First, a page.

InterJournal Genetics, 151
Status: Submitted
Manuscript Number: [151]
Submission Date: 971216
Comment on manuscript revision number 26173
Comments and recommendation for acceptance
Author(s): Anonymous

Subject(s): BG, BG.14

Category: Review Article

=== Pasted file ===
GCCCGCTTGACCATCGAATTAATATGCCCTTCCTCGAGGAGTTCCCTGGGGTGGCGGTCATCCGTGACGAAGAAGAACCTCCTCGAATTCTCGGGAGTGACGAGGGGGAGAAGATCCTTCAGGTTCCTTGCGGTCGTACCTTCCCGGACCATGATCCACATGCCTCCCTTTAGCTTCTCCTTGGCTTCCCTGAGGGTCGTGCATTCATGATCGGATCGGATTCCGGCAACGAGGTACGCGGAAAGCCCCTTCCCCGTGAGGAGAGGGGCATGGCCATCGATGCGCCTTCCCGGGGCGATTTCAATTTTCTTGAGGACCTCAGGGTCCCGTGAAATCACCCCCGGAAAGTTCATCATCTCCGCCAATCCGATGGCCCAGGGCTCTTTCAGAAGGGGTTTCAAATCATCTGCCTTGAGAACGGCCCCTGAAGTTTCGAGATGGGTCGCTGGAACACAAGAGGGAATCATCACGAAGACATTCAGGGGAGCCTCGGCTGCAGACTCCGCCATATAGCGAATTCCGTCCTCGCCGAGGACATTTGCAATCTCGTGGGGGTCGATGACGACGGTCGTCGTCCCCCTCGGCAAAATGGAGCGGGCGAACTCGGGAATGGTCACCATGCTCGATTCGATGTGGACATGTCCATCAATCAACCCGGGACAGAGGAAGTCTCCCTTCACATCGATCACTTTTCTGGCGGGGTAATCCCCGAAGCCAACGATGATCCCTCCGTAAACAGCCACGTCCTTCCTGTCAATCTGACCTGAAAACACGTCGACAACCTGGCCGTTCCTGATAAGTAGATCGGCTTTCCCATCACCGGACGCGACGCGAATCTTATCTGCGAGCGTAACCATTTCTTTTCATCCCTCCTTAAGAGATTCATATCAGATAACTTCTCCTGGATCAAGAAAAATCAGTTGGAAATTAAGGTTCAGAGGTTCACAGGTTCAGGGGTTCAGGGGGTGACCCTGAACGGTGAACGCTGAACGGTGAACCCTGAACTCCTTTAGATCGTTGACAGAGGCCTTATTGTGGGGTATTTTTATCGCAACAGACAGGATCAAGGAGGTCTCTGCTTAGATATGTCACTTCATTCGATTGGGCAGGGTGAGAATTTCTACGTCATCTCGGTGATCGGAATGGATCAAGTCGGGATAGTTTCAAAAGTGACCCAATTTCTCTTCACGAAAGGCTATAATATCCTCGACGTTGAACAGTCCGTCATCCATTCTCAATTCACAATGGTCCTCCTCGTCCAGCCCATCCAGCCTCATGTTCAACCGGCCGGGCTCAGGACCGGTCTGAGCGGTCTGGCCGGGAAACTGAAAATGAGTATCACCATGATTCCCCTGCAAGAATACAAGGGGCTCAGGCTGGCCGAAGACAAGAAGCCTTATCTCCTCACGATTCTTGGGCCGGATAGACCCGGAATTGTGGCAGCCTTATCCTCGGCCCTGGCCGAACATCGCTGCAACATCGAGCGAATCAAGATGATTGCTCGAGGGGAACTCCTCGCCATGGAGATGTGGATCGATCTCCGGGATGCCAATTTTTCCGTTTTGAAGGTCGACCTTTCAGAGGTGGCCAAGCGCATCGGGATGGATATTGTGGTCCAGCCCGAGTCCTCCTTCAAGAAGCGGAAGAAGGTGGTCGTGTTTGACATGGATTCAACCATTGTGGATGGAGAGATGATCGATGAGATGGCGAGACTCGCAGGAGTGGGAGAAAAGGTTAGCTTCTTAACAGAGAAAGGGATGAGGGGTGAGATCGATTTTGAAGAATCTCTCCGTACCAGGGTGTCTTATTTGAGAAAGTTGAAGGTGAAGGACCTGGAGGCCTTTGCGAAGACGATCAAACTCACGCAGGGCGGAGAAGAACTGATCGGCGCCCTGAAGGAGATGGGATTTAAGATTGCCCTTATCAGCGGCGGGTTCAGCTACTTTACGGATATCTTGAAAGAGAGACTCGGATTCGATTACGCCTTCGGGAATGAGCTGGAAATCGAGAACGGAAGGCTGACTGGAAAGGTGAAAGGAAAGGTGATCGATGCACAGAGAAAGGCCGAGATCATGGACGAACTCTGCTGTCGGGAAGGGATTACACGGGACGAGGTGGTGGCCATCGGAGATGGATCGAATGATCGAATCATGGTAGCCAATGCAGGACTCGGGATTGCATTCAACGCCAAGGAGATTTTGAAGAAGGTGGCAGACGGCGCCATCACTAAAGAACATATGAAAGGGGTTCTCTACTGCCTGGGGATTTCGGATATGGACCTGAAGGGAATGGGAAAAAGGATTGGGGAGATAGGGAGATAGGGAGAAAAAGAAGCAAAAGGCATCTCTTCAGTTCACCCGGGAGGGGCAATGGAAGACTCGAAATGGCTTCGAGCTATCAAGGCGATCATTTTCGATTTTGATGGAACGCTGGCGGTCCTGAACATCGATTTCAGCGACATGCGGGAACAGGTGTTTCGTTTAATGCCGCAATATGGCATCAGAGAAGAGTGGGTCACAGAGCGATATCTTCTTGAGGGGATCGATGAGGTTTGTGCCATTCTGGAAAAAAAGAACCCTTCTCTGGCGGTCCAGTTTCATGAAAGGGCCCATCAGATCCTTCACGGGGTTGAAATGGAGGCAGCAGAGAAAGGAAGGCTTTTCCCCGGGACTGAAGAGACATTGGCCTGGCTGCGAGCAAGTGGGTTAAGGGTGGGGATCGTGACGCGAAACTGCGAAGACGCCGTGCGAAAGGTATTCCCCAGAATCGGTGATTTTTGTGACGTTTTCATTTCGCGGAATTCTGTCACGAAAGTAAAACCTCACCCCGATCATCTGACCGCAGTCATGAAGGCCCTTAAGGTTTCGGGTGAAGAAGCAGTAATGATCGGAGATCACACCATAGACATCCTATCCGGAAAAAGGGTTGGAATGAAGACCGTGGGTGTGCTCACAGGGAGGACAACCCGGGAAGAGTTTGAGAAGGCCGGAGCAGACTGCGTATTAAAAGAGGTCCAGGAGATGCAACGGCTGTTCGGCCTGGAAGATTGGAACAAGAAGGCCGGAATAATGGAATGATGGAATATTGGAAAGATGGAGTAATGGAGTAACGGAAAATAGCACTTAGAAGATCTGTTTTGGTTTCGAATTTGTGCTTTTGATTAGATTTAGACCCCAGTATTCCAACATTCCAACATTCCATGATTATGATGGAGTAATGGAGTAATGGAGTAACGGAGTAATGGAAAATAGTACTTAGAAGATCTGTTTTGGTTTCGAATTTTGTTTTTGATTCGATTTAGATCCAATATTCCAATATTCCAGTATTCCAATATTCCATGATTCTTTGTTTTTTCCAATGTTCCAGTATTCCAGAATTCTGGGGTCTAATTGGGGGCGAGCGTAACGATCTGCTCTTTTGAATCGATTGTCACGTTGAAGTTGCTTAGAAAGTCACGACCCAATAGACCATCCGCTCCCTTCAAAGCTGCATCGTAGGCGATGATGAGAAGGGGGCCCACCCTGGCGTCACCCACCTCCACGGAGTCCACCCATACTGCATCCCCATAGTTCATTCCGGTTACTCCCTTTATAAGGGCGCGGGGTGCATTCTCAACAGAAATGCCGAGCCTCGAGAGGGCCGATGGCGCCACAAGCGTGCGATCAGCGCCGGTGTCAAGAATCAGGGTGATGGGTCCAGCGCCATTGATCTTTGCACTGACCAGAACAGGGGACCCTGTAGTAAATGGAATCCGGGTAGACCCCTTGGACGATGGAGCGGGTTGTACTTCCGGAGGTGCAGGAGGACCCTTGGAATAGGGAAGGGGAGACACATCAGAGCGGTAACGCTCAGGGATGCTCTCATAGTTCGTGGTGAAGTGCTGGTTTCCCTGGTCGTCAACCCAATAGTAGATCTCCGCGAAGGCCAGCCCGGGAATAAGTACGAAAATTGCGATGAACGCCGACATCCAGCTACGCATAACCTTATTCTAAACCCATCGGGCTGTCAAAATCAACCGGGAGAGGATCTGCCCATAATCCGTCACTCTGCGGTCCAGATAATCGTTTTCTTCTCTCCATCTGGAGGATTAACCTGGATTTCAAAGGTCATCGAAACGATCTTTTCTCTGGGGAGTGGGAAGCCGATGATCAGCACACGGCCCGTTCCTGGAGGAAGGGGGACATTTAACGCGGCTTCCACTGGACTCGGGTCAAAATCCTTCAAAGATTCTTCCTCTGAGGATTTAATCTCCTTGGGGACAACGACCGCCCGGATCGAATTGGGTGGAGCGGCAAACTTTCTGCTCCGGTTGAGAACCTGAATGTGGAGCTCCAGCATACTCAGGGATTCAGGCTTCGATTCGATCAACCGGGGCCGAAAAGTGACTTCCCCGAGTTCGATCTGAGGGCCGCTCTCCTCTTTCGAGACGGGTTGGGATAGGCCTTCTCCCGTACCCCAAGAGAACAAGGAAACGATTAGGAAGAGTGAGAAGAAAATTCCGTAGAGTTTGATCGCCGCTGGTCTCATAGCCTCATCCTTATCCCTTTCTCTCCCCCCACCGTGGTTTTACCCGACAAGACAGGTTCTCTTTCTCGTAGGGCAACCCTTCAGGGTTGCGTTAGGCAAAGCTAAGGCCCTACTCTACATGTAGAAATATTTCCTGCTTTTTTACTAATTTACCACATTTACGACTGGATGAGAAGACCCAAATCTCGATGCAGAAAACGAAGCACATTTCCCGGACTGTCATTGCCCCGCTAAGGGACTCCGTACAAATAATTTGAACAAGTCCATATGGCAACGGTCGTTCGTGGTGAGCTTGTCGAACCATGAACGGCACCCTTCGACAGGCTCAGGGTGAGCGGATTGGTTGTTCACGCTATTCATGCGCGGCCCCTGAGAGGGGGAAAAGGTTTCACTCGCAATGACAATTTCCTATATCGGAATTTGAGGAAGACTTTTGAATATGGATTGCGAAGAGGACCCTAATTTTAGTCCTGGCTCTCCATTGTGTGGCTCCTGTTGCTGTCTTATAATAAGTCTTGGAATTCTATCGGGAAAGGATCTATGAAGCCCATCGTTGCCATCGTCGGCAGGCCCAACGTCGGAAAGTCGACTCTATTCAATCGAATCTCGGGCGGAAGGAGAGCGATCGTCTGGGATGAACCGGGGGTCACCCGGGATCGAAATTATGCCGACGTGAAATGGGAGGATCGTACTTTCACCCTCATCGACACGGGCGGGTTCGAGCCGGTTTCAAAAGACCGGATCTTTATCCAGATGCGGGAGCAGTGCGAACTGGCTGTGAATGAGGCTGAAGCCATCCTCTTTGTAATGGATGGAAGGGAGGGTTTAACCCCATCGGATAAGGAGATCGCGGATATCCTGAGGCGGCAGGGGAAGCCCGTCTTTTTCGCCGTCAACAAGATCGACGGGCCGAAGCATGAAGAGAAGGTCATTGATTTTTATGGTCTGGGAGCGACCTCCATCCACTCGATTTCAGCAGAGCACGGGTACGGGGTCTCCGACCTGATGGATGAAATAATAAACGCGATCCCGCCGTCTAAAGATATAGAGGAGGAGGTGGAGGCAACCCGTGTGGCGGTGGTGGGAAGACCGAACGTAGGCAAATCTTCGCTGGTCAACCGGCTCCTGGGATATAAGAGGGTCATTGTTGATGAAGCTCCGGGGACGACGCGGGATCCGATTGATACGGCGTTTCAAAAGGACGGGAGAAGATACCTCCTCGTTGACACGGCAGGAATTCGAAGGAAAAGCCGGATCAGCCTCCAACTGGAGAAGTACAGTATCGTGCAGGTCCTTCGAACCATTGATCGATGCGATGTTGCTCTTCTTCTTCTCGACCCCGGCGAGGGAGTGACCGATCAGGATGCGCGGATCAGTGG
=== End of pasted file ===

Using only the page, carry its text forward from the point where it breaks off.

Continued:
This is a concise and well written minireview of the current kinetic treatment of intermediate metabolism, i.e. of the rate equations governing the interconversion of the various biomolecules participating in the synthetic and catabolic processes of the intact cell, known as the metabolic network. The rate constants of individual conversions, catalyzed by a single enzyme, as well as the flow through coupled enzymatic pathways are treated. Special emphasize is given to the nature of steps controlling metabolite flows. The author emphasizes, that the widely held concept of a single or few enzymatic steps as rate determining may be too simplistic, and control coefficients for all steps should be consulted. I am not so sure that this is necessarily the case - examples for pathways where a single enzymatic step is rather limiting are the pathway to cholesterol biosynthesis governed by the activity of HMG-CoA reductase or the pentose pathway which is governed by glucose -6-phosphate dehyrogenase. A major drawback of the present paper is that very few, if any, concrete examples are brought and documented. The reader is however referred to earlier publications of the author where examples are discussed. A further problem is that the synthesis and degradation of enzymes (induction and repression) are the major way to regulate flow of metabolites, especially in bacteria (see Yagil, G. in: "Biological kinetics", Lee A. Segel, Ed., Cambridge university press, 1990, Ch. 6.). Enzyme modification by modification (e.g. phosphorylation) is a third major regulatory mode. These two modes are barely mentioned, only towards the end of the paper. The question arises as to what extent the metabolic pathways should really be considered a complex system. There are certainly many participating components, and numerous factors influence the rate of almost any enzymatic step. a complete solution of all equations is certainly complicated. However, in spite of the fact that many of the elementary rate equations are nonlinear (Any bimolecular chemical reaction is nonlinear), the in vivo behavior has seldom been found to deviate significantly from quite simple smooth behavior. The tools of nonlinear dynamics have hitherto not been found to be required, and most measured flow can be conventionally, deterministically treated. The few deviating examples have been described in A. Goldbetter's presentation. This raises again the question when does a system belong to the category of "complex systems" - Is it when it has many components and parameters? Or when the components and parameters are not known? or not understood? In summary, the publication of this article minireview can be recommended, mainly for the benefit of quantitatively minded non-biochemists, who might want a concise, clear description of how intercellular chemical dynamics are being approached and treated.

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